Five Eyes Countries Condemn Communist China’s Global Hacking Campaign

December 21, 2018 Updated: December 26, 2018

Five Eyes countries of Australia, New Zealand, Canada, and the United Kingdom have followed the United States in expressing serious concern over a group’s actions to steal commercial intellectual property on behalf of China’s Ministry of State Security (MSS) through a malicious global hacking campaign, widely known as Cloud Hopper.

The countries each issued public statements condemning the hacking group known in global intelligence circles as Advanced Persistent Threat 10, or APT 10, all within a day of the indictment of two Chinese nationals by the United States for their alleged membership in the group.

The men had been involved in hacking operations with APT10 since 2006, according to the U.S. Justice Department.

“This is outright cheating and theft, and it gives China an unfair advantage at the expense of law-abiding businesses and countries that follow the international rules in return for the privilege of participating in the global economic system,” U.S. Deputy Attorney General Rod J. Rosenstein said in a statement.

APT10 is accused of targeting companies and government agencies in more than a dozen countries around the world, including in Asia, to steal their intellectual property and sensitive commercial data.

The cyber attacks are known to have begun as early as 2006 and focused on several large-scale managed service providers (MSPs). MSPs are specialist companies that manage IT services and infrastructure for many medium to large businesses and organizations.

“MSPs are an attractive, high-value target for threat actors. This is because MSPs typically have extensive access to multiple client networks in order to perform their job of IT specialist,” a statement from the Canadian government read.

The statement noted that if one MSP is compromised, multiple clients around the world would be at risk of being hacked, and face “loss of proprietary information, disruption to business operations, financial loss, and potential harm to the affected organization’s reputation.”

“It is highly likely that these accesses were used to engage in commercial espionage,” read a statement from the UK government.

Chinese State Accused of Breaking Promises

In their statements, the countries noted that the Chinese Communist state has not upheld its commitment to refrain from cyber-enabled theft of intellectual property, trade secrets, and confidential business data related to commercial advantages, as agreed by G20 nations in 2015.

The latest global hacking campaign is also in violation of the commitment that all APEC economies, including China, made in November 2016, the New Zealand Government Communications Security Bureau noted.

The United Kingdom and Australia said that in 2015 and 2017 respectively, China had directly reaffirmed the commitment bilaterally. This public condemnation on Dec. 20 (Dec. 21 in Australia) is the first time for both Australian and UK governments to publically name Communist China as the agent responsible for a malicious cyber campaign.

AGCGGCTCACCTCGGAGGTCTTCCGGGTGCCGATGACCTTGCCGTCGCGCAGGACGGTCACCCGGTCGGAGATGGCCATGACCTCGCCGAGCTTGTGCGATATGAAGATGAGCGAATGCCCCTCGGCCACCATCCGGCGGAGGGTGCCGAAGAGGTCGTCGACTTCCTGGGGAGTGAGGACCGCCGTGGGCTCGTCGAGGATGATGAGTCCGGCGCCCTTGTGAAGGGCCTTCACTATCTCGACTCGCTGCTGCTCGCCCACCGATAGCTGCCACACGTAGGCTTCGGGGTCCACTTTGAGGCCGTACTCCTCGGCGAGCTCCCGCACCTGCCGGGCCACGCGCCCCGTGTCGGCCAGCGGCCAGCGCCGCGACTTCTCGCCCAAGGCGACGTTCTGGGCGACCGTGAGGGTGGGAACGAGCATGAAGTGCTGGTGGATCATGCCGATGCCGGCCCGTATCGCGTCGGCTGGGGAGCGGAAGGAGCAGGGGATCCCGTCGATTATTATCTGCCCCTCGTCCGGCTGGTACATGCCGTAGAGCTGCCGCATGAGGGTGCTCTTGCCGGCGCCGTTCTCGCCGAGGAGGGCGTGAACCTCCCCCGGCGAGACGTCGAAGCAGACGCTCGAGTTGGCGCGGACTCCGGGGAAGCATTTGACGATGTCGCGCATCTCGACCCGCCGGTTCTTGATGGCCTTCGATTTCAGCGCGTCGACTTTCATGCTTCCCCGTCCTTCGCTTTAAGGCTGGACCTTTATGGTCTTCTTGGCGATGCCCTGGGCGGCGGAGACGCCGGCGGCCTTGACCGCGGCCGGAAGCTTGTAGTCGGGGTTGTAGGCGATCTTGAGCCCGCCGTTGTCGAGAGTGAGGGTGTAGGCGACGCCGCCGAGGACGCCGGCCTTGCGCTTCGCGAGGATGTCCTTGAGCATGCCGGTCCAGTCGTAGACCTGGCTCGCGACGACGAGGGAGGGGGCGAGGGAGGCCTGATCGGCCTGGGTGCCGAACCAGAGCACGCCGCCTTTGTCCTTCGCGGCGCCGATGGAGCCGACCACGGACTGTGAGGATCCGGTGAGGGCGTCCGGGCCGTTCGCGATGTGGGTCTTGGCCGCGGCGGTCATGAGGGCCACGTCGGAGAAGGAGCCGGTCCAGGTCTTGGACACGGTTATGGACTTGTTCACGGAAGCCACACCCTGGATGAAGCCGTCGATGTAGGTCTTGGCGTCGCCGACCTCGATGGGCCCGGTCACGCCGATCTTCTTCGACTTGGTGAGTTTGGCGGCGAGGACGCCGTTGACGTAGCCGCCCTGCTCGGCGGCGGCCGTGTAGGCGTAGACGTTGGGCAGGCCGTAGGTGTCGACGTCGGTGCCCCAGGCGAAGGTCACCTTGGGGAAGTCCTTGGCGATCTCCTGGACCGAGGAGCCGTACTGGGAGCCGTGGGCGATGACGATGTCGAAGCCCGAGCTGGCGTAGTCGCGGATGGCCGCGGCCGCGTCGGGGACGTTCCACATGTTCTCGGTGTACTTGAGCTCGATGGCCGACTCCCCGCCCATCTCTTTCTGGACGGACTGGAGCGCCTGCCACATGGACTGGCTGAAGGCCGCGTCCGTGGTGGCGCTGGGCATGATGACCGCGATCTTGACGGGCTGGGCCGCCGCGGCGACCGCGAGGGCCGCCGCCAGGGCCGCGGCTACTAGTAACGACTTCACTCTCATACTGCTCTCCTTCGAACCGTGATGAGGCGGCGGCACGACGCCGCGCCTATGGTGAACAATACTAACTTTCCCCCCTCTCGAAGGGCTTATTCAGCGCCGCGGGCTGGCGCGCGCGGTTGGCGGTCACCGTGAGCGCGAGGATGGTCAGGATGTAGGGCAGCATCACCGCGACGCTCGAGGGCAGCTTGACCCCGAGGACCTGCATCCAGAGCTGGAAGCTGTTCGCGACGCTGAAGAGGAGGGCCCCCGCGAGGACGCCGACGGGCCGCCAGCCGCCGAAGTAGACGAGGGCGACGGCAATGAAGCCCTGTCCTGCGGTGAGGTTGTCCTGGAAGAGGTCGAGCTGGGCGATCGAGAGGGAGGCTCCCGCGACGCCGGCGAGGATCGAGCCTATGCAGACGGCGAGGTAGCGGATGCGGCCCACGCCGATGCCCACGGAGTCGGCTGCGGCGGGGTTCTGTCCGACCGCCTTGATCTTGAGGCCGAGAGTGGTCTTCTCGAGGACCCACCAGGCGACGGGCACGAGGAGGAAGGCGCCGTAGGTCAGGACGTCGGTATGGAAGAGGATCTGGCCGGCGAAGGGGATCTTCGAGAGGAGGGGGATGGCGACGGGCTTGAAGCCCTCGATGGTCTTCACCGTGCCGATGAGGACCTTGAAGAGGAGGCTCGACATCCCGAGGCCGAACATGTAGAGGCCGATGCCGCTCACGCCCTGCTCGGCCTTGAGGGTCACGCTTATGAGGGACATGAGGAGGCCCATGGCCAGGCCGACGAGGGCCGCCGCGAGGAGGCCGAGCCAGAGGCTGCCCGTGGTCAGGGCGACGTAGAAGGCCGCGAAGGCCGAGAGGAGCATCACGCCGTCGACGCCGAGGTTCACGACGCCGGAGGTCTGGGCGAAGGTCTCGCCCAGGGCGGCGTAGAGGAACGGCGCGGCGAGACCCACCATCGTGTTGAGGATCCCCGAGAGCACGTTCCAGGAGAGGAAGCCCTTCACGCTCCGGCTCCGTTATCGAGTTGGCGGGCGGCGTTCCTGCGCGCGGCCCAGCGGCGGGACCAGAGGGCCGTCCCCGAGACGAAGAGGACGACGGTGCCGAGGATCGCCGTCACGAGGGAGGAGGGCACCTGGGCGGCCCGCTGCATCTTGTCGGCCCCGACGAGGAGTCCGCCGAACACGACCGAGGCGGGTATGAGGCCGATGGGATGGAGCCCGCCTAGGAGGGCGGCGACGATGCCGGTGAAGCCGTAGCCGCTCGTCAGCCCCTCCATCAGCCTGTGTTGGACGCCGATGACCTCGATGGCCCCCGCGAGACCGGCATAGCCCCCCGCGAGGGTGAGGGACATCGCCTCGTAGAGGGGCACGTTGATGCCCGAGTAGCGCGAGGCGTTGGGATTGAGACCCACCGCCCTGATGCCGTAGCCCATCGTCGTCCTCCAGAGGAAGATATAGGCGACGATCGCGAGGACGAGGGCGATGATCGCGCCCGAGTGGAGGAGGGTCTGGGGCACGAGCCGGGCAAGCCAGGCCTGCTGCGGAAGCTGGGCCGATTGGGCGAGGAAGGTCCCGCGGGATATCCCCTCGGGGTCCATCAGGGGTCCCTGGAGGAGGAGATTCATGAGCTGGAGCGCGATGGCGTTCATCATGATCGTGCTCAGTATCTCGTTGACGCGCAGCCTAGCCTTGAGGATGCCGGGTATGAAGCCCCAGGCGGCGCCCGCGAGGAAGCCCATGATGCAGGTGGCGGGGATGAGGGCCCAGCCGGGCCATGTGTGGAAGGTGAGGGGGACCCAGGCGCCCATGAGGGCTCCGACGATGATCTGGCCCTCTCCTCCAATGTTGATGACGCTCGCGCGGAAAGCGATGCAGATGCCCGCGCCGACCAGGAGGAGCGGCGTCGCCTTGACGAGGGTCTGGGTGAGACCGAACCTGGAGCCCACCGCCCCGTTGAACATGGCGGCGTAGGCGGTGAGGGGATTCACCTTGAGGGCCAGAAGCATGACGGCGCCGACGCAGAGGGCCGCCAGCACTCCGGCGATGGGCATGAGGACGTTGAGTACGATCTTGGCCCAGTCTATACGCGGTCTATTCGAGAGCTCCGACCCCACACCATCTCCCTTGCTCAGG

Australia’s Ambassador for Cyber Affairs, Dr. Tobias Feakin, said that Australia’s condemnation draws a firm line against the communist state’s hacking activities.

“The language that we’re using, we feel, represents how strongly we feel about this, which is incredibly strong,” Feakin told The Australian Broadcasting Corporation.

“As an international community, as Australia, we are now far more robust in the way that we will name and shame, and we will shine a light on activities that we think are unacceptable.”

UK foreign secretary Jeremy Hunt said that the hacking campaign is “one of the most significant and widespread cyber intrusions against the UK and allies uncovered to date.”

“Our message to governments prepared to enable these activities is clear: together with our allies, we will expose your actions and take other necessary steps to ensure the rule of law is upheld,” Hunt said in a statement.

Countries Issue Advice to MSPs and Businesses

Best practices guidelines for MSPs and their clients to protect against security threats have been issued by the governments of Australia, New Zealand, Canada and the UK in a move to resist the latest hacking campaign.

“The worldwide cybersecurity compromise serves as a reminder that all organizations must remain vigilant about security and that organizations such as MSPs must be responsible and accountable to those they serve,” a joint statement from Australia’s foreign minister Marise Payne and minister for home affairs Petter Dutton read.

According to the U.S. Justice Department, the APT10 group had targetted multiple industries and technologies. These include aviation, satellite and maritime technology, industrial factory automation, automotive supplies, laboratory instruments, banking and finance, telecommunications and consumer electronics, computer processor technology, information technology services, packaging, consulting, medical equipment, healthcare, biotechnology, pharmaceutical manufacturing, mining, and oil and gas exploration and production.

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